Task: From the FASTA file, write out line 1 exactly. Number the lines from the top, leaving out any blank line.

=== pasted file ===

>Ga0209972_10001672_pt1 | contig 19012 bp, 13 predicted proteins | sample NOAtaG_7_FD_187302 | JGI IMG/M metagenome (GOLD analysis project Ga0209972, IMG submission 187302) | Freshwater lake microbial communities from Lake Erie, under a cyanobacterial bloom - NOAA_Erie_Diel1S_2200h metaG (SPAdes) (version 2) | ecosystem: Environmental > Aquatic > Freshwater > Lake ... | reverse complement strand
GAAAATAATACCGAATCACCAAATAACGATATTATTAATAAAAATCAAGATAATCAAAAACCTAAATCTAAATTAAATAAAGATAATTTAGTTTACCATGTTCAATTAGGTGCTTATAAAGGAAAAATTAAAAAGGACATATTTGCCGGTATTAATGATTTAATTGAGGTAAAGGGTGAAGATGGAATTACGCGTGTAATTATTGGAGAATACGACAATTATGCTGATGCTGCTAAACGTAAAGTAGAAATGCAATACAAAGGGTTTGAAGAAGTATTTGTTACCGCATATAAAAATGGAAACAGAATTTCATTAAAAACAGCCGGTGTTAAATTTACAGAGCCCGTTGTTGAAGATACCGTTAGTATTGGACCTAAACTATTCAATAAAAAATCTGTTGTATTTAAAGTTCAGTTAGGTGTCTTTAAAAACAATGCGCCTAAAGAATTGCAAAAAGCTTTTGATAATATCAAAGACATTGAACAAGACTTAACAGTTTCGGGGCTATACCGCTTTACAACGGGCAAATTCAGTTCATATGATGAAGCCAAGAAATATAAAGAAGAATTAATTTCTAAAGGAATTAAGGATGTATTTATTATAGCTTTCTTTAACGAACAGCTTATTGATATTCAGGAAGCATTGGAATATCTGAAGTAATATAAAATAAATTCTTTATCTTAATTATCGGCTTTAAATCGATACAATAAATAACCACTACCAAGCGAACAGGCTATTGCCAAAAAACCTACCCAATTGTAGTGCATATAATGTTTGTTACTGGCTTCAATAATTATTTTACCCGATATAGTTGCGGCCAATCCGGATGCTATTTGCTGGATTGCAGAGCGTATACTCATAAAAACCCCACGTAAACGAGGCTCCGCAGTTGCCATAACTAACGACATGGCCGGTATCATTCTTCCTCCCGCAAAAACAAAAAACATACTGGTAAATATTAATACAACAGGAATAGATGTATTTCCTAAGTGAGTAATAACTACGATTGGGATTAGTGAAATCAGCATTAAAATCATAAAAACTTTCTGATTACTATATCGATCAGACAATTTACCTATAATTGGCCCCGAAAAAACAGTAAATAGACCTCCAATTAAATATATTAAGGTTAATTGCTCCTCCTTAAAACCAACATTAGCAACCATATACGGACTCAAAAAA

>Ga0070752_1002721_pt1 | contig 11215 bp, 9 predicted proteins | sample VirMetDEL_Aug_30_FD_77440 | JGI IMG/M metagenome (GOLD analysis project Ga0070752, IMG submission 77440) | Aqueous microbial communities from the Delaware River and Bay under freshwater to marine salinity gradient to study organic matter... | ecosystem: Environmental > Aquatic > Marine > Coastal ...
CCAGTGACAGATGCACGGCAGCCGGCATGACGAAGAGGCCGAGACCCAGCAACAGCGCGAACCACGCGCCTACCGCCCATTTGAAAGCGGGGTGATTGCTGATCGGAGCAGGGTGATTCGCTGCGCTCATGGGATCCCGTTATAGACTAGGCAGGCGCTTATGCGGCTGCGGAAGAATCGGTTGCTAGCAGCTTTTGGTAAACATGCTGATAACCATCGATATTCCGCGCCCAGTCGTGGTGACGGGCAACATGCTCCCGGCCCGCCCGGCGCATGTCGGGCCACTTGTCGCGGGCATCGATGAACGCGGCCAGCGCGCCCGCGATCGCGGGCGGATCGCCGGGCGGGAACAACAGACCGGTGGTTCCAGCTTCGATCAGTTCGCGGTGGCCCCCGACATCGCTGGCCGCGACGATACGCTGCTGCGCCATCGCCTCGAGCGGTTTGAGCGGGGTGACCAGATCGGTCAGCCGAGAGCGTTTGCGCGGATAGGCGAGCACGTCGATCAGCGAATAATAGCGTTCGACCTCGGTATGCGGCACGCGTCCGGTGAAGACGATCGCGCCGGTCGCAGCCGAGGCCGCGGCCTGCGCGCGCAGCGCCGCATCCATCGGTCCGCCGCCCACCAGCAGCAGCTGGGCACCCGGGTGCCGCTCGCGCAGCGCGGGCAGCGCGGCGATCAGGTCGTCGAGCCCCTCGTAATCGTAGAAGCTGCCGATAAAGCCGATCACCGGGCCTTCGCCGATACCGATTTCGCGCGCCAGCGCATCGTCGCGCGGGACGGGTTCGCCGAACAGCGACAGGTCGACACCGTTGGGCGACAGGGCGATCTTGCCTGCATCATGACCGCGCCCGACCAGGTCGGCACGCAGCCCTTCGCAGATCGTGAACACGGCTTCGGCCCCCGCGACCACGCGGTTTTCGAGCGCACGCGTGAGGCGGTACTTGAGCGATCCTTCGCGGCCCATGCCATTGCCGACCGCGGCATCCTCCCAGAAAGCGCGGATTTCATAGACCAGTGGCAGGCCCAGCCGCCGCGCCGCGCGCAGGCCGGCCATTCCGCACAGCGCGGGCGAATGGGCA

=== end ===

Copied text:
>Ga0209972_10001672_pt1 | contig 19012 bp, 13 predicted proteins | sample NOAtaG_7_FD_187302 | JGI IMG/M metagenome (GOLD analysis project Ga0209972, IMG submission 187302) | Freshwater lake microbial communities from Lake Erie, under a cyanobacterial bloom - NOAA_Erie_Diel1S_2200h metaG (SPAdes) (version 2) | ecosystem: Environmental > Aquatic > Freshwater > Lake ... | reverse complement strand